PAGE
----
Tyler Honeycutt, UCLA: The easy comparison is Tayshaun Prince because of his thin 6-foot-8 frame. Prince was also drafted late in the first round, but he was a far more accomplished college player than Honeycutt who doesn’t have a defined offensive game. The tools are there for him to become a defensive specialist and at 20 years old, he has time to add to his game.

Davis Bertans, Latvia: He’s 6-foot-10, 18 years old and can shoot the lights out. He’s described as a project who may not be ready to come to the NBA just yet, but a talented project.

Tobias Harris, Tennessee: Harris is one of the more intriguing prospects in the draft and doesn’t figure to be around with his mock status ranging from the end of the lottery to the early 20′s. He had a strong freshman season amid in-season turbulence with the rest of the Tennessee program. The 6-foot-8 Harris is already a good scorer with room to improve.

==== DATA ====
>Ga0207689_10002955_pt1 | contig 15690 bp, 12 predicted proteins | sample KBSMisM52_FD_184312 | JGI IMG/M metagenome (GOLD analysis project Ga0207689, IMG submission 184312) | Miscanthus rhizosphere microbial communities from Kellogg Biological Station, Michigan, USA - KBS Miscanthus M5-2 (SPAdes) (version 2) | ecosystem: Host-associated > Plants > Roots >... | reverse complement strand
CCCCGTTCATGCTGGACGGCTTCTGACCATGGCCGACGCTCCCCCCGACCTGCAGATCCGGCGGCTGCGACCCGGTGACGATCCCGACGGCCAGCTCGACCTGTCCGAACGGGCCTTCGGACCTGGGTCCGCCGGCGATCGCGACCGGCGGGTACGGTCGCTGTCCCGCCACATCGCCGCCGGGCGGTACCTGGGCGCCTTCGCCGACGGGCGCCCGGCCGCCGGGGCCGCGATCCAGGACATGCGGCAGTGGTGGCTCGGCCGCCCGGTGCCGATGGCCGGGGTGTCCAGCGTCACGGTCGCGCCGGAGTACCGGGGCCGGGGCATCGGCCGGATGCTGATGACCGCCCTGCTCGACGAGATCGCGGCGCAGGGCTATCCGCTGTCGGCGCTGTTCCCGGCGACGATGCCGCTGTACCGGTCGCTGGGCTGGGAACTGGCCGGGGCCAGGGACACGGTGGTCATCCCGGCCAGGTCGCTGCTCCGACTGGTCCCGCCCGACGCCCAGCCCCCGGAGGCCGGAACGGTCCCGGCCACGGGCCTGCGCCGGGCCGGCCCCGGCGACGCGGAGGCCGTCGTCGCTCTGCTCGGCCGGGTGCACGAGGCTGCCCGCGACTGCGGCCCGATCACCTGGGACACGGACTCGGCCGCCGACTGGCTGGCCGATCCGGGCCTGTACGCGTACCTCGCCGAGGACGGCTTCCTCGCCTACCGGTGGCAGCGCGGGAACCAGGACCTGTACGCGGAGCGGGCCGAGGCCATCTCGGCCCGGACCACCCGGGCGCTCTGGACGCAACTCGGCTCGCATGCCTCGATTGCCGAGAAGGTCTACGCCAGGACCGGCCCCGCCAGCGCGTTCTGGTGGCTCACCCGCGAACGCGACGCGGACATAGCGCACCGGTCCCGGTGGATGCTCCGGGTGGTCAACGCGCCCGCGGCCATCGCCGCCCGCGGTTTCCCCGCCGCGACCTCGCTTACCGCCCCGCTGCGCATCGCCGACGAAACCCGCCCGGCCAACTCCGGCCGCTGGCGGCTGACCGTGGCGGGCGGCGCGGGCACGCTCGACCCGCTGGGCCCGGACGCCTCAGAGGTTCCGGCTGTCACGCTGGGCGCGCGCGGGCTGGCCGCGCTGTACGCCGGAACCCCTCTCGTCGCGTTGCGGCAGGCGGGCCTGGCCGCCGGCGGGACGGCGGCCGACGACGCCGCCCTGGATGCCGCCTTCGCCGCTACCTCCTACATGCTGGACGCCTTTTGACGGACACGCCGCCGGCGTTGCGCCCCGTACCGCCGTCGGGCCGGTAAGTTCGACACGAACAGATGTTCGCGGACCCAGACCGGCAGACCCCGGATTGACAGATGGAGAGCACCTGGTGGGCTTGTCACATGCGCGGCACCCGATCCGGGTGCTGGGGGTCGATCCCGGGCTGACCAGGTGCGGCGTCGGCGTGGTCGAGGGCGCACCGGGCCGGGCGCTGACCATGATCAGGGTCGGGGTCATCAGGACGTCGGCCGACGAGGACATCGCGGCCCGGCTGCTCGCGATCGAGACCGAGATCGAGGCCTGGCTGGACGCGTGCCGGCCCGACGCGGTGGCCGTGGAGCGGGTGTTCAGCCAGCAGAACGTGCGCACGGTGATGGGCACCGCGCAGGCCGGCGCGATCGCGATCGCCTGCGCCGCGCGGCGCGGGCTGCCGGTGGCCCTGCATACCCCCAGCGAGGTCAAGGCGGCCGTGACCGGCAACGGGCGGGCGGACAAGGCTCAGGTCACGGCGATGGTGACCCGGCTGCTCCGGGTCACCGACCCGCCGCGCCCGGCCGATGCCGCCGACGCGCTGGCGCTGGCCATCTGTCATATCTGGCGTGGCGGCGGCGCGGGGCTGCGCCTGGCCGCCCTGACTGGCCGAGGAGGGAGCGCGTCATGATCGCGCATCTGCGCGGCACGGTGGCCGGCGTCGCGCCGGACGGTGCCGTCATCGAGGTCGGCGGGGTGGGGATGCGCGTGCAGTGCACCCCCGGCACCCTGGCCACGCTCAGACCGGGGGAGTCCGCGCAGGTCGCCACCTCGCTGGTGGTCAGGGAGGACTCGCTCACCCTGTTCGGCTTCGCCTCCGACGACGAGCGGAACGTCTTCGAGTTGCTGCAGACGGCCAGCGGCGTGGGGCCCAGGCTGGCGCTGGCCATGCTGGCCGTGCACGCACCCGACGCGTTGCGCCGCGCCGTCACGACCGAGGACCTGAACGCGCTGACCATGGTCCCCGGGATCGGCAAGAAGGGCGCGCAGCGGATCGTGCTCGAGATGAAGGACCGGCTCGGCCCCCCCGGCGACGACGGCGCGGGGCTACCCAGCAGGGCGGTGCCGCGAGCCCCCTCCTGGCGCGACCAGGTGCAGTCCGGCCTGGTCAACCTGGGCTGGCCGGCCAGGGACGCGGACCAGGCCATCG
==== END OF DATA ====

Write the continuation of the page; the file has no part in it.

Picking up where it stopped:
Justin Harper, Richmond: At 6-foot-10, 225 pounds, Harper is one of the best long-range shooting big men in the draft. He averaged 18 points a game and shot almost 45 percent from 3-point range in his senior season for the Spiders capping a college career that saw steady improvement. The Celtics put a premium on big men who can shoot and Harper definitely fits the criteria.

CENTER

Jordan Williams, Maryland: The comparison has been made to a young Kendrick Perkins because Williams is primarily a post player who has struggled with his conditioning at an early age. Both SI and ESPN have the Celtics taking Williams in their mocks, while Draft Express has him as a mid second-rounder. He made a significant jump in his sophomore season, averaging almost 17 points and 12 rebounds.

Note: Draft Express, considered the best online source for NBA draft news, has extensive scouting reports and statistics and is well worth exploring.

Report: Rockets interview Lawrence Frank again

Tuesday, May 17th, 2011

Just a year after losing defensive-minded assistant coach Tom Thibodeau and watching him take the Bulls to the Eastern Conference finals, the Celtics and head coach Doc Rivers might be posting the position on the NBA’s “Help Wanted” list for a second straight season.